Likewise. I started with pre-algebra level stuff and I just login when I have some free time and watch more videos and do more exercises. I figure every time I jump on there and do some of it, I'm improving that foundation.

I've also been running through the series of Youtube videos on Calculus I by Professor Leonard. The plan is to go through his entire sequence (Calc I, II and III) and then move on to Linear Algebra (I've already been dabbling in that as well, mostly with the 3blue1brown videos).

It's not easy, but I think it's worth the effort to build up that math base. It increases the scope of things you can read, study and understand, which is pretty valuable.


I've felt a similar sense of loss about losing knowledge picked up while in academia. I think that to re-learn properly, however, you need to find a way to apply the knowledge "in anger". There's a reason why we did endless problem-sets in school.

After a few fits and starts at re-learning I've found the only things that stick are things that I end-up using (albeit sometimes in a forced way). Nothing wrong with a nostalgic perusal of classic well-written texts, but these kinds of things were never intended for just reading. You gotta apply it to really know it.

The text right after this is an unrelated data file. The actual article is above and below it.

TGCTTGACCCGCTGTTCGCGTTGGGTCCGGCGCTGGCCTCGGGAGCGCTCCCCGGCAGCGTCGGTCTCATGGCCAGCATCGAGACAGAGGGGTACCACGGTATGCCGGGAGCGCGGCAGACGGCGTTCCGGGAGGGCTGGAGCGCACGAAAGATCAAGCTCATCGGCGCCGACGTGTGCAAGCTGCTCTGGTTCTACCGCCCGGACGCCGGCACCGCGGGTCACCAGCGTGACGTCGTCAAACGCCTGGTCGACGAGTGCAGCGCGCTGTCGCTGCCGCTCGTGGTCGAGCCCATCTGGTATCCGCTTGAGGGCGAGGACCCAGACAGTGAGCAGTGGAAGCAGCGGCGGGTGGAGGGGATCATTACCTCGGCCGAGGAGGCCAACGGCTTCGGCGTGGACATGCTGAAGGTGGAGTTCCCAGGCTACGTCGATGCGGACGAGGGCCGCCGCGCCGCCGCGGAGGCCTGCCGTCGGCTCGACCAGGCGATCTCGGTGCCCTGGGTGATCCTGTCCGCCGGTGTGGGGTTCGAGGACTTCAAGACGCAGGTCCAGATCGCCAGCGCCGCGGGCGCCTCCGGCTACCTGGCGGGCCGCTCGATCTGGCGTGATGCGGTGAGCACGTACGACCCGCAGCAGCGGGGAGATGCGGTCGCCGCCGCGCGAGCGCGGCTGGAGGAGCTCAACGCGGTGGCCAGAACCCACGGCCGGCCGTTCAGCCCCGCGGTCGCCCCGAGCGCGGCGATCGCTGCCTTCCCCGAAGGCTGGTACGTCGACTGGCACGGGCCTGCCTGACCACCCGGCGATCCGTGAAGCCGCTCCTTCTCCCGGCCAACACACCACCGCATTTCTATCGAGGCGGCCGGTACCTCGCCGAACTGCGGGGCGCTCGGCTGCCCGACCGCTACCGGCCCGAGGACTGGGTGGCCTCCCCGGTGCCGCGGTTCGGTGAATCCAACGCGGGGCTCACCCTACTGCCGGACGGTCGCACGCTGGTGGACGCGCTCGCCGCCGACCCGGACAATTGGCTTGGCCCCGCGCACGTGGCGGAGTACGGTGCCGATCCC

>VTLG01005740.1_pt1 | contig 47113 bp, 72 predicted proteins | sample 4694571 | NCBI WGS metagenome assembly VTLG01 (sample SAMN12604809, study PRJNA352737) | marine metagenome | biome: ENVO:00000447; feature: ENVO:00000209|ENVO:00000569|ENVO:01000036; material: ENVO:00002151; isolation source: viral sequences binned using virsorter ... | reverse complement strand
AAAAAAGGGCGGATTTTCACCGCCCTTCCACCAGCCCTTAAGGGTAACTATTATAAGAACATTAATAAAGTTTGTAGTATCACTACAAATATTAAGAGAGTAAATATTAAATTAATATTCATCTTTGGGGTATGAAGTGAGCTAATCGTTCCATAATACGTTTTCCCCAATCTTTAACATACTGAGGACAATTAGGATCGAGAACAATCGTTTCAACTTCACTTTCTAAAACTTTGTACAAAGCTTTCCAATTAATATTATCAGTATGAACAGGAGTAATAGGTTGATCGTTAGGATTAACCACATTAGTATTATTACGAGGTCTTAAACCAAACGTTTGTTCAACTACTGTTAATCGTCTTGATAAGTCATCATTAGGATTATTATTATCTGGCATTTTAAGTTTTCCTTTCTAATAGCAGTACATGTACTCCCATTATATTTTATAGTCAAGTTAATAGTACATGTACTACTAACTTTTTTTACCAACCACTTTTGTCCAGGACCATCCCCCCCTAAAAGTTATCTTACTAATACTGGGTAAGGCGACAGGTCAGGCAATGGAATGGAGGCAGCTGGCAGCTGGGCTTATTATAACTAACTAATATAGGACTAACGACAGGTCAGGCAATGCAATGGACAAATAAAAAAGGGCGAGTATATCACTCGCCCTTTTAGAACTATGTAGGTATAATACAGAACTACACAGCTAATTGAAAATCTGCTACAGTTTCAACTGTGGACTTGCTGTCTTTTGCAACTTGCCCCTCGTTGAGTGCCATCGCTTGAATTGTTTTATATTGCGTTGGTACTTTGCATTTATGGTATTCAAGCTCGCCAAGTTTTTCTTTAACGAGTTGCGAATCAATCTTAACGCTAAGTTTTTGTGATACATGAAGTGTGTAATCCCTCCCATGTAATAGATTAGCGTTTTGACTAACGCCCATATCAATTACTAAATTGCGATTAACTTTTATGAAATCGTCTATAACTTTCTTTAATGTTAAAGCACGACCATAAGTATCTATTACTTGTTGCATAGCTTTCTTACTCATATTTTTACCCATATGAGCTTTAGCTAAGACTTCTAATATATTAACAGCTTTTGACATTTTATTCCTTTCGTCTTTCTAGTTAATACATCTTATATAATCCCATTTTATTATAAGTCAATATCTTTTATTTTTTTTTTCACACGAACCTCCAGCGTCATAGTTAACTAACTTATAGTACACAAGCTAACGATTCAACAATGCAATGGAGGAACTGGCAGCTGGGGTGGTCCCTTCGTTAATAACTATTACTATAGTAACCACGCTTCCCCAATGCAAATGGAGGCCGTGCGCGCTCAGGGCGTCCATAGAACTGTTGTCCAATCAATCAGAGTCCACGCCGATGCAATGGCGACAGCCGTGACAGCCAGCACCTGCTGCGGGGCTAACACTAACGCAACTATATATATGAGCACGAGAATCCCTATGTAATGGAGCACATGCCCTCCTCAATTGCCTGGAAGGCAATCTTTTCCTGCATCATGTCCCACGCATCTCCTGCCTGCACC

Yeah. Find a pro that you can talk to. Nothing beats having a teacher for this stuff. Getting a leg-up can help you progress a hundred times faster. Even for the professionals learning mathematics is difficult, and people try to learn from other people. Of course, you also need plenty of suffering over the textbook and hours staring at the ceiling... Also, it helps if you actually have a concrete project in mind, not just "learn more cool formulas and stuff."


I think you can make up for the lack of a teacher to a certain extent by choosing slower-paced and more verbose source materials. For instance, Hammack's Book of Proof, and the Khan Academy curriculum (both mentioned elsethread) -- as opposed to, say, the dense exposition of Spivak's Calculus. The Spivak problems are incredibly well-composed, but will often stump the student. Not so the straightforward problems of Hammack and Khan.

I definitely agree that human interaction is needed, though (as noted in my other response) -- but it could be either a teacher or other students.


I choked on linalg for years, trying to read one textbook. The formal kind. Found a 5$ suggestion on Reddit (Gareth Williams), I made more progress in the following week than ever before.

Doesn't matter how as long as you do the work. If a book leaves you dry, try another one asap.


> Is there anyone who has done something similar who might share some suggestions for success?

I guess you're an engineer in academia, but it might help to specify, since that affects what suggestions are relevant.


Since i went into fp and recursive function, i felt the need and drive to do this as well.

I'd love a group




Guidelines | FAQ | Support | API | Security | Lists | Bookmarklet | DMCA | Apply to YC | Contact

Search: